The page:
If Joe can break through with the somewhat stolid “Step By Step,” he ought to soar up the Charts with this re-issued Gamble & Huff hit from last year. It’s a slow starter, but pulsates along with plenty of that Philly Sound. A much better choice than Joe’s current “Cleopatra Jones” US hit, its issue on Polydor sadly marks the demise of the Mojo label. Great intro to the well arranged stomping flip, which I personally prefer. R&B PICK.

RAY CHARLES: Come Live With Me; Everybody Sing (London HLU 10432).
Raymond’s Tangerine label is evidently being sued by its ABC distributor for alleged breach of contract, and certainly this sudden appearance of a Crossover recording (whoever they are) on London seems to confirm the split. The song’s another of those Country slowies, sounding less than modern but awfully nice as Raymond tickles the ivories and groans with all his soul to a lush strings and chix backing. The brighter flip gains momentum in spurts.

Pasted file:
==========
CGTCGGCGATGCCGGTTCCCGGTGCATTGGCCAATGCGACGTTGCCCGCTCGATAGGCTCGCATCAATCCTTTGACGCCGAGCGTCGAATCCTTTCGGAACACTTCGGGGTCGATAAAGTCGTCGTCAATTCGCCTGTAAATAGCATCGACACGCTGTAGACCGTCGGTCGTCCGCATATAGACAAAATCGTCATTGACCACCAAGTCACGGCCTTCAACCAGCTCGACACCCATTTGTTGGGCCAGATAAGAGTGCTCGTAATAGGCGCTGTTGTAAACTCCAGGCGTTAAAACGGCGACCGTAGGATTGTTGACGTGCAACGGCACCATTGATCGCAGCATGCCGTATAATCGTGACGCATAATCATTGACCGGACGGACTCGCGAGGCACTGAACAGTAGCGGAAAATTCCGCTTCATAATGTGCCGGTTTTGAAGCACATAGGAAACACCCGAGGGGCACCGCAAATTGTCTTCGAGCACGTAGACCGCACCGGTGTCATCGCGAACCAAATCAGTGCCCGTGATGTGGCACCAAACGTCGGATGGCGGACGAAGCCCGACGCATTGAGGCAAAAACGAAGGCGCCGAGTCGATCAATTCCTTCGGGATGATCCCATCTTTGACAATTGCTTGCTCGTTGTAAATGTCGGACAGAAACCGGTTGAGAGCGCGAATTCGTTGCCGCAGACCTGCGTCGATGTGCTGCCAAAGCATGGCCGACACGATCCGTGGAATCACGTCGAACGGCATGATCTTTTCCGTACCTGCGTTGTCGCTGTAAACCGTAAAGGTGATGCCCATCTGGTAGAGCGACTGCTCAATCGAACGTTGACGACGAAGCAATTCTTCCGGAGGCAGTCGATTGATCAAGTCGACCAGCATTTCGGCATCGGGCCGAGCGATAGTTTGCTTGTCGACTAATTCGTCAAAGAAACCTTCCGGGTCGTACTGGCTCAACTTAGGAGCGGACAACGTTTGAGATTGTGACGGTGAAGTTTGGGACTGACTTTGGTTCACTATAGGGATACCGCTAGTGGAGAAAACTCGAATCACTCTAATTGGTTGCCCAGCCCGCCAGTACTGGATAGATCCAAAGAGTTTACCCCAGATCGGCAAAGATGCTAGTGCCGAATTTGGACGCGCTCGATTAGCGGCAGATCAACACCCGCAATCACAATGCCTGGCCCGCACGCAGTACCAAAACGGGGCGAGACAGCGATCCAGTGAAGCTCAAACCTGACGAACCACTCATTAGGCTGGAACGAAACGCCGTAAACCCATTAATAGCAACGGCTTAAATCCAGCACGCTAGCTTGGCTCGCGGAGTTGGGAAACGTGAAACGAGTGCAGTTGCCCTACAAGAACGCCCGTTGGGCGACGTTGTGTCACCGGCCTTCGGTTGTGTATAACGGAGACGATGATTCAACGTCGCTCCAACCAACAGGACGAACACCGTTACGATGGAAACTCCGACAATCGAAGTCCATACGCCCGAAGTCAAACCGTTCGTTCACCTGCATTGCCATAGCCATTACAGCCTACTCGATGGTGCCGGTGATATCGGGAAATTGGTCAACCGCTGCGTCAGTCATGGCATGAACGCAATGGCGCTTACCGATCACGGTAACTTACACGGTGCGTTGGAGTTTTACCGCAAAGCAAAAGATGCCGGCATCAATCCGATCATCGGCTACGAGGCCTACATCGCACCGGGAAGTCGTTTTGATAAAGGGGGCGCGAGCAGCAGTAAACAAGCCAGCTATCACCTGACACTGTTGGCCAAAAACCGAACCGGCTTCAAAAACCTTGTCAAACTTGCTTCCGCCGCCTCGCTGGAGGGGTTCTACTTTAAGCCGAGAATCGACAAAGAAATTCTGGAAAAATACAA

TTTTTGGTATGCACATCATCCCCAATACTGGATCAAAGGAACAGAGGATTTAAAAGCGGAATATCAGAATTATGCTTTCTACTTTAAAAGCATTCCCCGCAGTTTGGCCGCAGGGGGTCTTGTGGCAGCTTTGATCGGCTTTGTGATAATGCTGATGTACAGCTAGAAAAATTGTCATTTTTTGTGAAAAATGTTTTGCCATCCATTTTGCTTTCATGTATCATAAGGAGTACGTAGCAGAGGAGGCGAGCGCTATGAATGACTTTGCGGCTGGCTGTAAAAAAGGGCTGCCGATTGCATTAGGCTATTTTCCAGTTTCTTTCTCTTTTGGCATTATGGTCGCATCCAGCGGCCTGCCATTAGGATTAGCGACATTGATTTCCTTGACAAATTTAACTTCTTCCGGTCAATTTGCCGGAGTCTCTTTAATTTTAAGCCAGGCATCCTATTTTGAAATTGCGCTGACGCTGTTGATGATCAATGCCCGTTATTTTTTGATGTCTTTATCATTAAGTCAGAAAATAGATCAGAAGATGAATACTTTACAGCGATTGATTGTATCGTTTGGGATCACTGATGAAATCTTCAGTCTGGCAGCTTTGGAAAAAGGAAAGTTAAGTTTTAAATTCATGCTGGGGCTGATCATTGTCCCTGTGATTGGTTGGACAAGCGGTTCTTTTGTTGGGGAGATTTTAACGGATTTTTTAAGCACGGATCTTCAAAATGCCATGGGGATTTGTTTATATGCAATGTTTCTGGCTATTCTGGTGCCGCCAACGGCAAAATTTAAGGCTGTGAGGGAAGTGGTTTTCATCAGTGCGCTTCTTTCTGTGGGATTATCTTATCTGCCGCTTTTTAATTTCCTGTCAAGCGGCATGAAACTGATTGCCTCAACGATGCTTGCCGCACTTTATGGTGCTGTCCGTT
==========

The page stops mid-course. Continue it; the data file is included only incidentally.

JIMMY DURANTE: I’m The Guy Who Found The Lost Chord; It’s My Nose’s Birthday (MGM 2006318).
In the year of his 80th birthday, veteran entertainer “Schnozzle” Durante (so nicknamed on account of the size of his nose) may just find himself with a new British following, thanks to Polydor’s press officer realizing that his “Sittin’ at my piano” line from “Lost Chord” is plugged continually on television by Eric Morecambe. These two madly gay and silly songs from thirty years ago feature Jimmy’s gravelly voice expertly backed by the same sort of skip-along bouncy music which also used to back the late Eddie Cantor. After the Goons; the Schnoz? NOSE PICK.

JEAN SHEPARD: Slippin’ Away; Think I’ll Go Somewhere And Cry Myself To Sleep (UA UP 35592).